Archive for the December 2005 Category


top of sing no sad songs

When it became obvious that my sight would be permanently impaired, Judy and I faced a small concern about how to announce it to our friends and people whom we deal with in various functions in a business sense. We had no intention of sending out cards announcing my blindness, but on the other hand, it donned on us that we should at least tell friends what had happened.

The matter more or less came to a head by a note received by Judy which was nothing less than a sympathy card. When we left for Philadelphia prior to the trabeculectomy, an operation at the end of October, I had been scheduled to have a teeth cleaning at the local dentist. Judy called the dentist’s office to cancel that appointment, the thought being that we would reinstate it when we returned. We have now been back for the better part of a month, and we have had other things to do and have failed to reinstate that appointment.

The dentist’s staff must have concluded that I had died. For further proof, there was an obituary published in the Star Ledger reporting the death of a person, believe this or not, named Edward E. Carr. He was a World War II soldier, was a POW and many of the details that applied to him also would have applied to me. Apparently the staff at the dentist’s office concluded that I was that fellow who had gone to be an angel. Judy received a card with all kinds of sympathy and promised that the prayers of the dental staff would be with us and God would guide us with his hands.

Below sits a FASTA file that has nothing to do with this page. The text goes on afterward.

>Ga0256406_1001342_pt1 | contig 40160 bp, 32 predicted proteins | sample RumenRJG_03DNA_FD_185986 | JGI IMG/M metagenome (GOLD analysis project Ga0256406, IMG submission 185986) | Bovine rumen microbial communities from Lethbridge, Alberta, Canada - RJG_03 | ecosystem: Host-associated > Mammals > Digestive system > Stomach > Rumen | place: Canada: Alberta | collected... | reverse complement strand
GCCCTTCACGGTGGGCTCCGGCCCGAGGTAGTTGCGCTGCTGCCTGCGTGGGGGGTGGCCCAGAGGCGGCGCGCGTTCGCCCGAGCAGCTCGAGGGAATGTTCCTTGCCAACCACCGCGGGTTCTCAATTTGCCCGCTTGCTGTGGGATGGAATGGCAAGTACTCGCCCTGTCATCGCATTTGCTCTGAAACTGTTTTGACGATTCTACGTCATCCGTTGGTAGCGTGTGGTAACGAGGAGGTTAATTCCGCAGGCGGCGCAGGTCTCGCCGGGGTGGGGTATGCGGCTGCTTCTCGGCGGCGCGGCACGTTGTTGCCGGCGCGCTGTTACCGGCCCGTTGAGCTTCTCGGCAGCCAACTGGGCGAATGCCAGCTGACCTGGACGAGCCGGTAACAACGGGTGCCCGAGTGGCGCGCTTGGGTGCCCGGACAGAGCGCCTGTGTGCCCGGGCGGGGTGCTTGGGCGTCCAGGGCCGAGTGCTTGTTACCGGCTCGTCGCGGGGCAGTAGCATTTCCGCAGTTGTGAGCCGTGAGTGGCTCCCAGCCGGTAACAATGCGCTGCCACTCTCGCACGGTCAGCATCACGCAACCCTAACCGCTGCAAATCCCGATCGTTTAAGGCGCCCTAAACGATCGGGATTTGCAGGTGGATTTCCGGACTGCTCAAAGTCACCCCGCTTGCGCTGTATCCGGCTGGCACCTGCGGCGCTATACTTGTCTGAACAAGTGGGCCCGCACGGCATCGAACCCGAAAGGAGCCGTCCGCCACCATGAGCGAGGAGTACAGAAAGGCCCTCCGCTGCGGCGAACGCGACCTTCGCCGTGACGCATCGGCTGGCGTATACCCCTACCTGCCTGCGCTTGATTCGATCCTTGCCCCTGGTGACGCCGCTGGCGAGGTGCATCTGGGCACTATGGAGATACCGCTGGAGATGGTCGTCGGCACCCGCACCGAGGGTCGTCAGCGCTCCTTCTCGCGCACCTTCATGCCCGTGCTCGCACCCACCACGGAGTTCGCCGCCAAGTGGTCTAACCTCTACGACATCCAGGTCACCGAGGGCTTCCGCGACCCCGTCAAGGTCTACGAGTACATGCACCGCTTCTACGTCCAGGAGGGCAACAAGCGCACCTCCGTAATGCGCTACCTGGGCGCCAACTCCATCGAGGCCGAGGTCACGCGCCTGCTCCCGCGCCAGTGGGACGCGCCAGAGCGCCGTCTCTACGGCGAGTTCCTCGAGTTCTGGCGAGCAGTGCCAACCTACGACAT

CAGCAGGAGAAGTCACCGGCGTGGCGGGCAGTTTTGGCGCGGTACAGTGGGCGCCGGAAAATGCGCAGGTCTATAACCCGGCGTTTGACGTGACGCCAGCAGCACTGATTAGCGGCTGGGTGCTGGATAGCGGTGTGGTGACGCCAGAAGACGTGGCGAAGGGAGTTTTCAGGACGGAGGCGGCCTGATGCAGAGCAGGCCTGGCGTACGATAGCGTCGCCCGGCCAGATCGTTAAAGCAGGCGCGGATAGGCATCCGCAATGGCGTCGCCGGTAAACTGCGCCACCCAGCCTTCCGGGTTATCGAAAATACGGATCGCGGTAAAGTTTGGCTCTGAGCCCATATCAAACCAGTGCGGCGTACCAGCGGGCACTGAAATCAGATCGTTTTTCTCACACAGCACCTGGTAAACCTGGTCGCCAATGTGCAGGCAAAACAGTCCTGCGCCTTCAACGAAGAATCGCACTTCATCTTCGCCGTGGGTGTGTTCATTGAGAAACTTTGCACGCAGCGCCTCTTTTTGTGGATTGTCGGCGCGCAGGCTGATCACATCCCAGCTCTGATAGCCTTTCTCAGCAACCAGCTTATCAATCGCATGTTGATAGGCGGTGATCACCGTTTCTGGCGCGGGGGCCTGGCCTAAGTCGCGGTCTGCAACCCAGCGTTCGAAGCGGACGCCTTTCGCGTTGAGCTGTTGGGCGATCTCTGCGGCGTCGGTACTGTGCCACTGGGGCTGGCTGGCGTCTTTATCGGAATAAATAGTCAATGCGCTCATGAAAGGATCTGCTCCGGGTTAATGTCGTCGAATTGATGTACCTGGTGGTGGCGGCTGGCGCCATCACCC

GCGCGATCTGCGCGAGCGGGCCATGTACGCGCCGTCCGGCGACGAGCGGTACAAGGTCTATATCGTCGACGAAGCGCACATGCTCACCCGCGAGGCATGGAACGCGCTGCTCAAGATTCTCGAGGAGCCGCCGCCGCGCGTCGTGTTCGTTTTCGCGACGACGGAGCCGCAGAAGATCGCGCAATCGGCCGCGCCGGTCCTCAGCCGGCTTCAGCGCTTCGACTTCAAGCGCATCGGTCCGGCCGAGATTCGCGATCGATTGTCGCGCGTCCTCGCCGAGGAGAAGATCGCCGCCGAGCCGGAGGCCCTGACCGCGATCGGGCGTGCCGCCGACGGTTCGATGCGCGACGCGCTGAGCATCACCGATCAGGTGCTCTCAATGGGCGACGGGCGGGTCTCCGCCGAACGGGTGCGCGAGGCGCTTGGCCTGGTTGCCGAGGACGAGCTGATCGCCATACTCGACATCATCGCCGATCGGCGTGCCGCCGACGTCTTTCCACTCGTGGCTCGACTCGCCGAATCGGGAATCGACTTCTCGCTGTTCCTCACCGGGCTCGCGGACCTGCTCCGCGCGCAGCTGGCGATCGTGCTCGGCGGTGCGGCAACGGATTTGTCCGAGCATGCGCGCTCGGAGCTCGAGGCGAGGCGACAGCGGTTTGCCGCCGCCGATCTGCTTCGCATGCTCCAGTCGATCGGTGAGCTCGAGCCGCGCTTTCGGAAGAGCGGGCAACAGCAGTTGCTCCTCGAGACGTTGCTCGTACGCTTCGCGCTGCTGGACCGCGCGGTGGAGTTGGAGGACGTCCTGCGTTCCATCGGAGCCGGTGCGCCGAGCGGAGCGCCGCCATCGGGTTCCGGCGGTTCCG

Now this became serious business, so we had to tell some people that I had lost my sight and not my life. As a matter of fact, for more than 70 years I have been expecting blindness.

When I entered Clayton High School in January of 1936, I went to the library and looked up the meaning of the word glaucoma. I found that it was an incurable disease and was passed from one generation to another through heredity. For the last 70 years, I have been expecting that glaucoma would result in some sort of blindness if I lived long enough. I not only lived long enough, but I have outlived my father and my brothers and so while I was trying to outlive glaucoma, it snuck up on me and did its damage this Fall. The fact that the glaucoma took a bite out of me at age 83 doesn’t make it any easier to swallow, but I look at it as a natural chain in the course of my life.

My father lost his sight somewhere in his mid-sixties. My brother lost his sight somewhere in his mid-seventies and I had been very fortunate to have kept some sort of sight into my 84th year. So I guess if you look at it in some respects, I am a very fortunate fellow.

So sing no sad songs for this old reprobate geezer. If there are sad songs to be sung, please save them for the kindergarten children who are also afflicted by blindness as a result of glaucoma. Save those sad songs for a 40 year old nurse we met at Wills, who has two young children whom she hopes to see graduate and perhaps marry before her sight is lost. Glaucoma is an insidious disease that seems to defy a cure. So if there are sad songs to be sung, save them for the children and the women with two children whom she wishes to see graduate from school and marry. I have had 83 years of mostly pleasant memories that I can call upon, so I consider myself as ahead of the game.

In the final analysis, my blindness has something to do with my father. He spent the last 12 or 13 years of his life in total blindness as a result of glaucoma. He was a religious man and he was an exceedingly proud man. It was his view that it would be beneath the dignity of Jesus to lift his blindness. It must have been that he assumed that Jesus had imposed this burden for some purpose that he did not know. In any case, my father never ever asked to be relieved of his burden. He simply bore it as decently as he could. He often referred to it as a “bloody nu-san-nance.” I know that nu-san-nance is not the right pronunciation of nuisance, but in his country way, my father made his point quite clear. In any event, it would dishonor my father if I were ever to whimper about blindness that I have held off for the better part of 84 years.